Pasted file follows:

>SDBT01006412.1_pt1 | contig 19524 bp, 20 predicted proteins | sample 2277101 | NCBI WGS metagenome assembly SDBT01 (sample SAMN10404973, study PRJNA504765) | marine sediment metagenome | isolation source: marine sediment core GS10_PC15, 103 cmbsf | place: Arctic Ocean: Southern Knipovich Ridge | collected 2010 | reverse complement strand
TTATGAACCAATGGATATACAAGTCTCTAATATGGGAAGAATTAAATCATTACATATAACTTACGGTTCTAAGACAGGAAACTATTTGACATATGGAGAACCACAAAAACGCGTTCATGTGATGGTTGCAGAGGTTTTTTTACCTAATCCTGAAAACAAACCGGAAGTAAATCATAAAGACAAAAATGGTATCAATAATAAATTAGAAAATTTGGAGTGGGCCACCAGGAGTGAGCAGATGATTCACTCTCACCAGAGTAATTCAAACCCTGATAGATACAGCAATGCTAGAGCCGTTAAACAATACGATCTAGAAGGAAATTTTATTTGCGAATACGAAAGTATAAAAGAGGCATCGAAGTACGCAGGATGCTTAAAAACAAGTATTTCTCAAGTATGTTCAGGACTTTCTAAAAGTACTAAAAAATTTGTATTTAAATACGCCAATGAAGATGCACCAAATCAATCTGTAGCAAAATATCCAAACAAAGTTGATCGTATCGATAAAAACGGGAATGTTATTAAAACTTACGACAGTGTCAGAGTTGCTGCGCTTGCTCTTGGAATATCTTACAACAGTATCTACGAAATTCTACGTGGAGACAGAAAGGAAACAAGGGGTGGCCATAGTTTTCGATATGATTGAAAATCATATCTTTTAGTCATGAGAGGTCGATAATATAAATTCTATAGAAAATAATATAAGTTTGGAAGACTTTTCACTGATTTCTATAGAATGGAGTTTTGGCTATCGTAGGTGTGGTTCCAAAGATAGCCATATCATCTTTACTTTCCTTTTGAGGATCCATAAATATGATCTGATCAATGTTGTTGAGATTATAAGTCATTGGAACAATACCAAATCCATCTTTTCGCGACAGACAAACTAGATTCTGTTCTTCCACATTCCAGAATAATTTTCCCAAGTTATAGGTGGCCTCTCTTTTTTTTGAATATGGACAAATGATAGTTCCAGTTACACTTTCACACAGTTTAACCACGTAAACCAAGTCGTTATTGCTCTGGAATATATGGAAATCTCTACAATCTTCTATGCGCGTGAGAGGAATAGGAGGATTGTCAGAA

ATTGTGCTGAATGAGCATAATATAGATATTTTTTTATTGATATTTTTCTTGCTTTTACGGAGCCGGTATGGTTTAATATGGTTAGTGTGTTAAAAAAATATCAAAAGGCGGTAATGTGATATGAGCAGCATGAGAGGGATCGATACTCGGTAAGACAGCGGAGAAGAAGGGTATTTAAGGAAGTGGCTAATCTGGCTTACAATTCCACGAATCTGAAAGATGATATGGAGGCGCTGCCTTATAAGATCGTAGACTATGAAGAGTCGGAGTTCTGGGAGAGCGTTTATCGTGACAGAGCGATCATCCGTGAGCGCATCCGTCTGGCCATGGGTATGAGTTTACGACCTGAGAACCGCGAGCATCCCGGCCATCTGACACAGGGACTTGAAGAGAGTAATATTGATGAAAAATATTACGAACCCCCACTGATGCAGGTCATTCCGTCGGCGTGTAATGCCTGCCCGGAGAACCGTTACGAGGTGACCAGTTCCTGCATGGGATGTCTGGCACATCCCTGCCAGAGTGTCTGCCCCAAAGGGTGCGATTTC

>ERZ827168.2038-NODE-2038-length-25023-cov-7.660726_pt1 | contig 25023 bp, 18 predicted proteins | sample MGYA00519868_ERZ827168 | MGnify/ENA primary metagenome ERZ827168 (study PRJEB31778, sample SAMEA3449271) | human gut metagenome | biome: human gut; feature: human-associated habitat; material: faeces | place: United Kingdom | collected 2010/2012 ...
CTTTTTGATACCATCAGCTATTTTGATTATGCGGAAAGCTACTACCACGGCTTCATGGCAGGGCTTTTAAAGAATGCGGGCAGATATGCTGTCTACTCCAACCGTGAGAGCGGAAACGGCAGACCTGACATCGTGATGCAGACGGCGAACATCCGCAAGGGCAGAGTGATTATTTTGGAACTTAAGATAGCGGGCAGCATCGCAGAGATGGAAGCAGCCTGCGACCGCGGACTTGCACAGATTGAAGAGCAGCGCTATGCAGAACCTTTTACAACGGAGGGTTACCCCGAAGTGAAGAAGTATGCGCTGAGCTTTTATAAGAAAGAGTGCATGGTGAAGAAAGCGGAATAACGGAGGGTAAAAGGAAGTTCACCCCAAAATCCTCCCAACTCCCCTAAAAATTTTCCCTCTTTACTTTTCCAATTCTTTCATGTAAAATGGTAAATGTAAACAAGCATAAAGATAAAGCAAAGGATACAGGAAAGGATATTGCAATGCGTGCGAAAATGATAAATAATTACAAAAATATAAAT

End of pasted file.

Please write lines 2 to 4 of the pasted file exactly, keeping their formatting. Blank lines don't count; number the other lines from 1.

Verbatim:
TTATGAACCAATGGATATACAAGTCTCTAATATGGGAAGAATTAAATCATTACATATAACTTACGGTTCTAAGACAGGAAACTATTTGACATATGGAGAACCACAAAAACGCGTTCATGTGATGGTTGCAGAGGTTTTTTTACCTAATCCTGAAAACAAACCGGAAGTAAATCATAAAGACAAAAATGGTATCAATAATAAATTAGAAAATTTGGAGTGGGCCACCAGGAGTGAGCAGATGATTCACTCTCACCAGAGTAATTCAAACCCTGATAGATACAGCAATGCTAGAGCCGTTAAACAATACGATCTAGAAGGAAATTTTATTTGCGAATACGAAAGTATAAAAGAGGCATCGAAGTACGCAGGATGCTTAAAAACAAGTATTTCTCAAGTATGTTCAGGACTTTCTAAAAGTACTAAAAAATTTGTATTTAAATACGCCAATGAAGATGCACCAAATCAATCTGTAGCAAAATATCCAAACAAAGTTGATCGTATCGATAAAAACGGGAATGTTATTAAAACTTACGACAGTGTCAGAGTTGCTGCGCTTGCTCTTGGAATATCTTACAACAGTATCTACGAAATTCTACGTGGAGACAGAAAGGAAACAAGGGGTGGCCATAGTTTTCGATATGATTGAAAATCATATCTTTTAGTCATGAGAGGTCGATAATATAAATTCTATAGAAAATAATATAAGTTTGGAAGACTTTTCACTGATTTCTATAGAATGGAGTTTTGGCTATCGTAGGTGTGGTTCCAAAGATAGCCATATCATCTTTACTTTCCTTTTGAGGATCCATAAATATGATCTGATCAATGTTGTTGAGATTATAAGTCATTGGAACAATACCAAATCCATCTTTTCGCGACAGACAAACTAGATTCTGTTCTTCCACATTCCAGAATAATTTTCCCAAGTTATAGGTGGCCTCTCTTTTTTTTGAATATGGACAAATGATAGTTCCAGTTACACTTTCACACAGTTTAACCACGTAAACCAAGTCGTTATTGCTCTGGAATATATGGAAATCTCTACAATCTTCTATGCGCGTGAGAGGAATAGGAGGATTGTCAGAA

ATTGTGCTGAATGAGCATAATATAGATATTTTTTTATTGATATTTTTCTTGCTTTTACGGAGCCGGTATGGTTTAATATGGTTAGTGTGTTAAAAAAATATCAAAAGGCGGTAATGTGATATGAGCAGCATGAGAGGGATCGATACTCGGTAAGACAGCGGAGAAGAAGGGTATTTAAGGAAGTGGCTAATCTGGCTTACAATTCCACGAATCTGAAAGATGATATGGAGGCGCTGCCTTATAAGATCGTAGACTATGAAGAGTCGGAGTTCTGGGAGAGCGTTTATCGTGACAGAGCGATCATCCGTGAGCGCATCCGTCTGGCCATGGGTATGAGTTTACGACCTGAGAACCGCGAGCATCCCGGCCATCTGACACAGGGACTTGAAGAGAGTAATATTGATGAAAAATATTACGAACCCCCACTGATGCAGGTCATTCCGTCGGCGTGTAATGCCTGCCCGGAGAACCGTTACGAGGTGACCAGTTCCTGCATGGGATGTCTGGCACATCCCTGCCAGAGTGTCTGCCCCAAAGGGTGCGATTTC

>ERZ827168.2038-NODE-2038-length-25023-cov-7.660726_pt1 | contig 25023 bp, 18 predicted proteins | sample MGYA00519868_ERZ827168 | MGnify/ENA primary metagenome ERZ827168 (study PRJEB31778, sample SAMEA3449271) | human gut metagenome | biome: human gut; feature: human-associated habitat; material: faeces | place: United Kingdom | collected 2010/2012 ...